With dashing out of the way, let’s talk about wall climbing. You’ve probably seen it in combination with dashing, since they work so great together, but this is a monster to tackle all on its own.

For the purpose of this article, I’m going with the following map (created using Tiled):

This is image title

It’s a very basic map, mind you, but it should be more than enough for the tests we’ll perform. The basic idea is to make that floating wall climbable and as you can see, we’ll be using 3 different shapes for that and although they will all belong to the same collisions layer, they will also have different types:

  • 2 shapes will be marked as climbable and we’ll do that by setting their “type” attribute to walkable. These will be the shapes on each side of the wall.
  • A single, normal shape that will act as the top of the wall. This shape will not have any special property.

With that on the table, we’ll start by detecting the collision with those particular walkable walls. We’ll need to add the following code into the onCollision method:


onCollision : function (response, other) {

    switch (other.body.collisionType) {
        case me.collision.types.WORLD_SHAPE:

            this.walkingwall = other.type == "walkable"
            console.log("Collision walkable: ", this.walkingwall)
            if(other.type == "walkable" && other.pos.y <= this.pos.y) {
                this.lastCollision = (new Date()).getTime()
                return true
            } else {
                this.standing = true


Essentially, we’re just setting walkingwall to either true or false based on the type of the shape hit. At the same time, we’re saving the current time of the collision for later use.

Using these properties, we’ll add the following code to our update method, in order to set the correct velocity depending on our current status:


let diff = ((new Date()).getTime() - this.lastCollision)
const maxDiff = 400

//If we've collided with the last walking wall for more than -maxDiff- milliseconds
//and that was the last thing we collided with, we're pushing the player just a bit...
if(diff > maxDiff && this.walkingwall) {
    this.body.gravity.y = 0.98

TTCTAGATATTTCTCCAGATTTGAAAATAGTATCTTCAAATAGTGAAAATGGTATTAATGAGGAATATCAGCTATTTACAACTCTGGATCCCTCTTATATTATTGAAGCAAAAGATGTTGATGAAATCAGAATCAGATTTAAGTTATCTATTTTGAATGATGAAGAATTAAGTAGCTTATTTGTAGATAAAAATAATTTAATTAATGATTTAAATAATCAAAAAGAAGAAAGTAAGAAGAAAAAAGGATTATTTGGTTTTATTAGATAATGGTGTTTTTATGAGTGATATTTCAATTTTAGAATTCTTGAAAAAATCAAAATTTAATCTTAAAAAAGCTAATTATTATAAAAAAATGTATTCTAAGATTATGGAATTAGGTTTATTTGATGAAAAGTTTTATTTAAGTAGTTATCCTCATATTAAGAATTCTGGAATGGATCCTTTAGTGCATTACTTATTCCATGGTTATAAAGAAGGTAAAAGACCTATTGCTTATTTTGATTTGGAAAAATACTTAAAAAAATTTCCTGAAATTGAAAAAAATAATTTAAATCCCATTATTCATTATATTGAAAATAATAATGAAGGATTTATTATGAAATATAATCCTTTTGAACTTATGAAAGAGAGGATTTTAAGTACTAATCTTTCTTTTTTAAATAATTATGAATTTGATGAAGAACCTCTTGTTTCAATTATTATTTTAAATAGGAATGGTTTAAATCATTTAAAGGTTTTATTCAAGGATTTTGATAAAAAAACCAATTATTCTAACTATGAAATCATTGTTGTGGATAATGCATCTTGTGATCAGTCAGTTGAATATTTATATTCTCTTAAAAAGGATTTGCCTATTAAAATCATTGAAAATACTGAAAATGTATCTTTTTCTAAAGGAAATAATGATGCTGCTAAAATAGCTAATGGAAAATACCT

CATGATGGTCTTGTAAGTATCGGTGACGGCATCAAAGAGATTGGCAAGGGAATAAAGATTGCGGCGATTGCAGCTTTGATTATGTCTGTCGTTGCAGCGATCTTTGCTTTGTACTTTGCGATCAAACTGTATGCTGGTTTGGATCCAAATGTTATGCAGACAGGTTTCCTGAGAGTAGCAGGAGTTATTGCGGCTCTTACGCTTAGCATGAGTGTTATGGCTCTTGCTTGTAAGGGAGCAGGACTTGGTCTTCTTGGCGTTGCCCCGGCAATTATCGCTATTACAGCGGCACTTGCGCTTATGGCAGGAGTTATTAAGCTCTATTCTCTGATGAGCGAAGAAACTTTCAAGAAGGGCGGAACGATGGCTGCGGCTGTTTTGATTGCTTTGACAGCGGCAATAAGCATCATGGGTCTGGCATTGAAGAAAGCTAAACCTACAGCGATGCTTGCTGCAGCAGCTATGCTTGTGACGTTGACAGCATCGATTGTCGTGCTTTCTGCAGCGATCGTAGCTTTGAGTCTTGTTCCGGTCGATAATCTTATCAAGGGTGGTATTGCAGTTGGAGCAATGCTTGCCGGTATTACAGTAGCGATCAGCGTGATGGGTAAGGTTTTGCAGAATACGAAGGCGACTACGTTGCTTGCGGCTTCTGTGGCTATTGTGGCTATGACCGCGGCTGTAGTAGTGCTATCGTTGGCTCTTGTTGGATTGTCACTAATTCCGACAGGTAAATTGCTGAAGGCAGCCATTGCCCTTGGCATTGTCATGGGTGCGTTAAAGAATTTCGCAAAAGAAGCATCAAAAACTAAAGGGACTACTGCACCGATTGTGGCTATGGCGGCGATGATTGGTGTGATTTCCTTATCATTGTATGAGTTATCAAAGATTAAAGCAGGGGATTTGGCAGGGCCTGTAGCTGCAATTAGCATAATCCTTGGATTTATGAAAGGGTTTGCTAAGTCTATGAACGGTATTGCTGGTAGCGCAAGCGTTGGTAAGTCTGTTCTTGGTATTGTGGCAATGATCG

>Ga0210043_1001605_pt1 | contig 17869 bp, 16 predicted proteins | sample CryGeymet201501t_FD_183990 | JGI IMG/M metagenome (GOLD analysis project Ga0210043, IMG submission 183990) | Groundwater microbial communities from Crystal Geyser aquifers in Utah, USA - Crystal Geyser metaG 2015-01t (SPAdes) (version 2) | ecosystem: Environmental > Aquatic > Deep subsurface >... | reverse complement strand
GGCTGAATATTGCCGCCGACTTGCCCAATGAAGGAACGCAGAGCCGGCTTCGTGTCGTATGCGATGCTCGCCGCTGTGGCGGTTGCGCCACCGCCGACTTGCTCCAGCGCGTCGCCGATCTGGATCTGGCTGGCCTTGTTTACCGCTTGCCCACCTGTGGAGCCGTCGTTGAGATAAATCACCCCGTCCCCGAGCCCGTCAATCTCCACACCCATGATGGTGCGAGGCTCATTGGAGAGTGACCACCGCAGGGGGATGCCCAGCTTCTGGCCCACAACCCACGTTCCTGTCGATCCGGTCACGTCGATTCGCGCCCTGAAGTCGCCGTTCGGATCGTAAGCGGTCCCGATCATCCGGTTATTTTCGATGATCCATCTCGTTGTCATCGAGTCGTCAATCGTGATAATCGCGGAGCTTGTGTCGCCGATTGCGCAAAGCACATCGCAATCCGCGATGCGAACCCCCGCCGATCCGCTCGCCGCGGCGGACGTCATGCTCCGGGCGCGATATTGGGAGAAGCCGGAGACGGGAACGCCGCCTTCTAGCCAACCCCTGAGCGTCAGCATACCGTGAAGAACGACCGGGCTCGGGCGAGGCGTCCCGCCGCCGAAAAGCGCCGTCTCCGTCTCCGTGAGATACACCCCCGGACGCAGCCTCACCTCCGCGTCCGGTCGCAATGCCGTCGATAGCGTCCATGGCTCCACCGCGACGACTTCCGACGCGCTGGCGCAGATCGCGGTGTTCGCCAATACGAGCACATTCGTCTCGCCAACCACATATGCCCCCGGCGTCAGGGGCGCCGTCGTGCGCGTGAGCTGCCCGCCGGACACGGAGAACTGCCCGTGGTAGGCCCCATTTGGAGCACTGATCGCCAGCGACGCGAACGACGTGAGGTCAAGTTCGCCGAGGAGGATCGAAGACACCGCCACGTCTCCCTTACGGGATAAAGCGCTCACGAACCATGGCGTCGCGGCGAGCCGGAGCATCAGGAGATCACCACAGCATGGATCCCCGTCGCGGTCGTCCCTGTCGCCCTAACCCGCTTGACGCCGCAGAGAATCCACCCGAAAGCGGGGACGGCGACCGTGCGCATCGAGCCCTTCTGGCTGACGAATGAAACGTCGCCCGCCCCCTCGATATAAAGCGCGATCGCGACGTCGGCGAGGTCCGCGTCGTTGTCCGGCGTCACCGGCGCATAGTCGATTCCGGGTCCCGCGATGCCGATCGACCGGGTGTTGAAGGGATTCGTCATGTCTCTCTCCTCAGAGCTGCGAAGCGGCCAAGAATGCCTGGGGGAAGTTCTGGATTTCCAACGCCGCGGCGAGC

this.body.force.x = this.body.maxVel.x
    this.body.force.y = 0

//if we're colliding with a walkable wall and we haven't yet gotten "stuck"
//we set -stuck- to TRUE and if we were dashing, we stop it.
if(this.walkingwall && !this.stuck) {
    this.dashing = false
    this.stuck = true
    if(this.dashing) {

//while walking through the wall, we set he correct properties for velocity and friction
if(this.walkingwall && diff <= maxDiff ) {
    this.body.gravity.y = 0.1 
    this.body.setMaxVelocity(2, 3)
    this.body.setFriction(0.1, 2)
} else {//otherwise, we go back to normal
    if(!this.dashing) {
        this.body.setMaxVelocity(6, 15)
        this.body.setFriction(0.4, 0);

    this.body.gravity.y = 0.98


As you can see by the code comments, there are several different possible scenarios:

  1. If we’re colliding against a walkable wall (i.e diff is less than 400 milliseconds), then we set the velocity and friction to allow for vertical movement.
  2. If on the other hand, the last collision detected was a walkable wall and now we’re not detecting anything (i.e the value of diff is bigger than 400 milliseconds) this means we climbed the wall, so we should push ourselves on the X axis, so we do just that.
  3. Finally, if during the initial collision (i.e stuck is set to false ) and we’re dashing, we clear that timeout and directly call stopDashing .

And with that, the wall is walkable and capable of stopping our dashing action upon collision.

Here is a quick video showing both movements shown in this article. And although the animations are crude, you’ll see both mechanics are there and present.

That is it for this article, thanks for reading and hopefully, I managed to help you on your own project.

If you got something out of this example, feel free to leave a comment, otherwise, you can access the full code right here in Github.